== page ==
Nazi zombies rise from the ocean floor looking like a steampunk Kraftwerk in “Shock Waves”

By on November 1, 2018

The ever-growing plague of American-born & bred Nazi zombies doesn’t seem to be going away any time soon, but, believe it or not, we used to only be able to see Nazi zombies in horror movies, like the ones in Ken Wiederhorn’s low-budget creepfest Shock Waves (1977), who rise from the ocean floor looking like a steampunk version of Kraftwerk (thanks to KJ for that!).

Shock Waves is just one of eighteen cult horror titles you’ll find in our new Blue Underground section on Night Flight Plus.

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Filmmaker Ken Wiederhorn (b. January 1, 1945, in Queens, NYC) studied film at Columbia University, where one of his professors was auteur theory proponent Andrew Sarris.

Before making his directorial feature debut, he won a Student Academy Award for his short film Manhattan Melody, and worked his way up from mailroom go-fer on the Peabody Award-winning “CBS Reports” all the way to the film editing department.

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Shock Waves — co-written by Wiederhorn and TV movie screenwriter John Kent Harrison (not this John Harrison) — arrived in theaters just a few years after Steven Spielberg‘s summer blockbuster Jaws and nearly a decade after George A. Romero‘s Night of the Living Dead.

Wiederhorn’s first feature combined ideas found in both: scary unseen underwater monsters and undead zombies.

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Shock Waves begins pre-credits with a narrated prologue telling us that during WWII, Nazi scientists, obsessed with the supernatural, had created the Death Corps.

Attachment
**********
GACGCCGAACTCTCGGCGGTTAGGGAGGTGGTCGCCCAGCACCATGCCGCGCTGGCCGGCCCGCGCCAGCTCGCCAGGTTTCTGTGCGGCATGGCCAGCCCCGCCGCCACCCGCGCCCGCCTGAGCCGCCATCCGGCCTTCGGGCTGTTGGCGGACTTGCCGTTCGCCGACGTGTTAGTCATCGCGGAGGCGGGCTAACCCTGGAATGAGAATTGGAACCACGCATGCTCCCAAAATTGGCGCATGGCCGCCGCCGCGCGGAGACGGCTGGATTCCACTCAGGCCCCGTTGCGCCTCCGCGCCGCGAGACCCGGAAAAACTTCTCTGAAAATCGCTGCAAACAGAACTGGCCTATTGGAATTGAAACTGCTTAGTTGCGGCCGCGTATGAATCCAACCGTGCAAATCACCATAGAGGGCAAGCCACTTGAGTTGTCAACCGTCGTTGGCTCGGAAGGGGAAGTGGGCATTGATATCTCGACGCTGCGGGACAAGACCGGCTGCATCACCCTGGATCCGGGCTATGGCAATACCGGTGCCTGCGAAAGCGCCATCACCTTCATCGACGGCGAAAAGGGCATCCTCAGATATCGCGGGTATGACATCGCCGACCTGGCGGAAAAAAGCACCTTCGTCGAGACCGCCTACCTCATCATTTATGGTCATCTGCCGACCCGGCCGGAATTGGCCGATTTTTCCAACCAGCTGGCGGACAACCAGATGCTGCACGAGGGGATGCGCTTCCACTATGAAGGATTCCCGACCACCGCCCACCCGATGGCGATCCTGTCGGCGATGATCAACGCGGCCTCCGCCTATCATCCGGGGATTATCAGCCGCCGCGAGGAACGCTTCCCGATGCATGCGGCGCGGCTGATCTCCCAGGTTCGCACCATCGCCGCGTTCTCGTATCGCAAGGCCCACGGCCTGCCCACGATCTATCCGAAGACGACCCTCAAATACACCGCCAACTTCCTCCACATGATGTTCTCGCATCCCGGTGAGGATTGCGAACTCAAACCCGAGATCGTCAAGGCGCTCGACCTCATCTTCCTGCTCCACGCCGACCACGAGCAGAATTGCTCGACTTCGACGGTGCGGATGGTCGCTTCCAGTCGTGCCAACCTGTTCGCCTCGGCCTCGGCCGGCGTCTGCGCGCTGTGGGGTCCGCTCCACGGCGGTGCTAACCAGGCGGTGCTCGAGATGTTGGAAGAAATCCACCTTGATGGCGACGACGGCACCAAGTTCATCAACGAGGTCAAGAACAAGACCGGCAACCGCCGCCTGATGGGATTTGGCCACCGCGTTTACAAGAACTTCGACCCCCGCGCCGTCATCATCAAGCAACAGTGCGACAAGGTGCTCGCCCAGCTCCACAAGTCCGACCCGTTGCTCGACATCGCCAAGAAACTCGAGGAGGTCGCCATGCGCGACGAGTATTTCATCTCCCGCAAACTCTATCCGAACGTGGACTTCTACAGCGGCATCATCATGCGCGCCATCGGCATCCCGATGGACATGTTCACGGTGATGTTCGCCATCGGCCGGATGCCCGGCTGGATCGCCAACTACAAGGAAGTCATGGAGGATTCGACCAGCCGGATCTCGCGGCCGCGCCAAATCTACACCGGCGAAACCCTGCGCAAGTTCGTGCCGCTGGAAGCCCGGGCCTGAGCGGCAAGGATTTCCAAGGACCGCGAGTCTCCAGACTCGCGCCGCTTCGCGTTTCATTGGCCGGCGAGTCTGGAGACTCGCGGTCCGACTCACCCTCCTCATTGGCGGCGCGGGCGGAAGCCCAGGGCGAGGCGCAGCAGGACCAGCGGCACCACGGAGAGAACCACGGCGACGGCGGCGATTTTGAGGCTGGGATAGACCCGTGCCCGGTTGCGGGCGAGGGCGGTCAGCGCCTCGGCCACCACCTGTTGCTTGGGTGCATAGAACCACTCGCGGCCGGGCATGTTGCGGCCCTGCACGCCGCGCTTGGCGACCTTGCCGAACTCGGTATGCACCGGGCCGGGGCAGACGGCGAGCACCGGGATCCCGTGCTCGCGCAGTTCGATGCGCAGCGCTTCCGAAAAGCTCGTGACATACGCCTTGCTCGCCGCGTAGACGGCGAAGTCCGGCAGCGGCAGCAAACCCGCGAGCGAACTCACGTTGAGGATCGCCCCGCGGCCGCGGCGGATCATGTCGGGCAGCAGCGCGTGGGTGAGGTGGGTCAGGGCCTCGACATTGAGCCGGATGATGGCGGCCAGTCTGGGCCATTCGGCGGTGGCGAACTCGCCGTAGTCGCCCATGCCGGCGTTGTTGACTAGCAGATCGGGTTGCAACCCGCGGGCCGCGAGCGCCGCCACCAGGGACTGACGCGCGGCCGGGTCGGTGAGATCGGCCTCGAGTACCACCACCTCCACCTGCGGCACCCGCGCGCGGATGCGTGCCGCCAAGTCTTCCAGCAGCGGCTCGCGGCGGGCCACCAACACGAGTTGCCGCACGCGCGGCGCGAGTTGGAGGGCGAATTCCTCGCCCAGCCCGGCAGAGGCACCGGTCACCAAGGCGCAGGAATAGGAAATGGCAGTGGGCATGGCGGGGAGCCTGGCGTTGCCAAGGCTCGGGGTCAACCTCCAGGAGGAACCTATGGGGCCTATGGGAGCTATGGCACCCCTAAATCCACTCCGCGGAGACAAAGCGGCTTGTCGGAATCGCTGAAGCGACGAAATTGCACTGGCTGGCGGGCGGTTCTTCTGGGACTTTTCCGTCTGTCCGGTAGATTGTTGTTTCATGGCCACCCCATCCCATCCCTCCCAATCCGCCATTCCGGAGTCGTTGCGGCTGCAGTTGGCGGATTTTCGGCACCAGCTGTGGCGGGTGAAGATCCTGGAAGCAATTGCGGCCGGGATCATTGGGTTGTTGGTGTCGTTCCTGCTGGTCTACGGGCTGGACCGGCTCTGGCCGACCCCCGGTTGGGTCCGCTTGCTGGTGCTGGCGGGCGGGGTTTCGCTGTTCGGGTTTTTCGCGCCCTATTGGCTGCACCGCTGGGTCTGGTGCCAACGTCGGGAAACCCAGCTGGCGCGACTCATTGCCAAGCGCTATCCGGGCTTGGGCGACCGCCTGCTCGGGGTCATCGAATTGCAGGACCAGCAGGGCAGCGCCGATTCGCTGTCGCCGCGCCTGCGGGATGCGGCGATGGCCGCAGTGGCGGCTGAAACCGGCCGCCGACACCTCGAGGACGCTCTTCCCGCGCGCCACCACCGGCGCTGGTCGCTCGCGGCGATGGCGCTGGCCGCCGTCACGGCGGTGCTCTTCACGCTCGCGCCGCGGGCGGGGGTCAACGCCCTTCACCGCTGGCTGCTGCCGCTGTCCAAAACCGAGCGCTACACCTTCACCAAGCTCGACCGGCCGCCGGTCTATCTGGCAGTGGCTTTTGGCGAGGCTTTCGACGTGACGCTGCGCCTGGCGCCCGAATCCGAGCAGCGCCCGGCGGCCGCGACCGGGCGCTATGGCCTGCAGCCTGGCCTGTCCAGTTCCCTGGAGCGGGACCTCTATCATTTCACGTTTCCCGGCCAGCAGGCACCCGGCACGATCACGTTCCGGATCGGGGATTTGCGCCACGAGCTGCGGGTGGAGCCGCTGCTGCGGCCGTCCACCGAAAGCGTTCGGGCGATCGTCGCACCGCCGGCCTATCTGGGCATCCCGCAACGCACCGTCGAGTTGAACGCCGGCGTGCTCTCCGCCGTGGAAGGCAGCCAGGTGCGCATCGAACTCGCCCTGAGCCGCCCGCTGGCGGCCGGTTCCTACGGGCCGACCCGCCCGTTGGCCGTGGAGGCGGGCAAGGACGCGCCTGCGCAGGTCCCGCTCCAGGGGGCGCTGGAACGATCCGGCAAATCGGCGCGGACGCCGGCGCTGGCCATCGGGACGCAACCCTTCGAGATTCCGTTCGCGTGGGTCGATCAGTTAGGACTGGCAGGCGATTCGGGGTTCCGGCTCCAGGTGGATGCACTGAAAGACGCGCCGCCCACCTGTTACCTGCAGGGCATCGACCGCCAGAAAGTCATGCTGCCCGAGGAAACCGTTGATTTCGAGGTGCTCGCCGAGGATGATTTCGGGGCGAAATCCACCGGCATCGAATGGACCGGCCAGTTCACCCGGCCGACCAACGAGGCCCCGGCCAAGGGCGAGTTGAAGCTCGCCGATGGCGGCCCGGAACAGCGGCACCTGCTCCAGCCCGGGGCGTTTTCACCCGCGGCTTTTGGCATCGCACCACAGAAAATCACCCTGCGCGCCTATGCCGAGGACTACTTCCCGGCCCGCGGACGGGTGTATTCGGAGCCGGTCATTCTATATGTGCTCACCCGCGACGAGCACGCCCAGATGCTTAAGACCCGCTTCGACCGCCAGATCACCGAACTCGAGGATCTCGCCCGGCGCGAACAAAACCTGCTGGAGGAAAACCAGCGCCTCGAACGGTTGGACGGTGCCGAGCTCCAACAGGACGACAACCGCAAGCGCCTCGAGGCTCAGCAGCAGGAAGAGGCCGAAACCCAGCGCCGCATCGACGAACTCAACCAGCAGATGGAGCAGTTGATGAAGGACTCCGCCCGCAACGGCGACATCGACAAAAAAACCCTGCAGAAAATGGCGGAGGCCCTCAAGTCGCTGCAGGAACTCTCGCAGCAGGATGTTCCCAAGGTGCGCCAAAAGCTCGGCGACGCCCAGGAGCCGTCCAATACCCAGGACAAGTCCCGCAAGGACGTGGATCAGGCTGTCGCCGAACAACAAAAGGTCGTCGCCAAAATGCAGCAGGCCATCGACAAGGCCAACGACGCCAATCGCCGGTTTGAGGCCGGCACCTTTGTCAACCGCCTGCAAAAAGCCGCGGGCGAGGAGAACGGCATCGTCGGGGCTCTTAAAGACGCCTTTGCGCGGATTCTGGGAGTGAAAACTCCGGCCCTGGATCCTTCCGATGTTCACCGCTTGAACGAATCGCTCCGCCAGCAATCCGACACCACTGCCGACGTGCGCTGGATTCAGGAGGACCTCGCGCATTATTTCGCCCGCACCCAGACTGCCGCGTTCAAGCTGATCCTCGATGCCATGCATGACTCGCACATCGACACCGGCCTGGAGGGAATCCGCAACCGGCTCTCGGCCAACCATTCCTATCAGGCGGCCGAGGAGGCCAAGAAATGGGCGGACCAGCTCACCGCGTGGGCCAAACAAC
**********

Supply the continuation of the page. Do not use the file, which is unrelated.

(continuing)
This elite group of underwater-breathing super soldiers, with an inhuman capacity to kill, were biologically engineered to pilot U-boats without the need for oxygen or to periodically surface.

We’re also told the Death Corps. — who are “neither dead nor alive, but somewhere in between” — were never captured by Allied Forces.

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We’re returned back to the present day, where a group of tourists are aboard a small commercial pleasure cruiser in the Caribbean, helmed by a grousing “Captain Ben Morris” (the legendary John Carradine).

They’re jolted out of their calm complacency when a rusted-out ghost freighter scrapes their side while they’re moving quietly through a strange, shrouded mist.

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The crash awakens invincible Nazi zombies beneath the waves, who rise slowly and expressionless from the ocean floor wearing black goggles and full Schutzstaffel (SS) regalia.

These creepy Teutonic corpse-men don’t feast on brains, we find out, but instead they drown their victims, and they can only be killed by removing those dark sunglasses covering their eyes, as they’re unable to withstand the sight of sunlight.

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The tourists — including our heroine “Rose,” the lovely yellow bikini-clad Brooke Adams, future star of Terrence Malick‘s Days of Heaven and Philip Kaufman’s 1978-remake of Invasion of the Body Snatchers – flee their ship’s safety for a nearby and remote, tropical island.

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They discover a decrepit hotel, and a reclusive scar-faced old hermit — famous British stage actor Peter Cushing, who after filming his scenes for Shock Waves appeared as “Grand Moff Tarkin” in Star Wars — who seems pretty annoyed at the intrusion of strangers.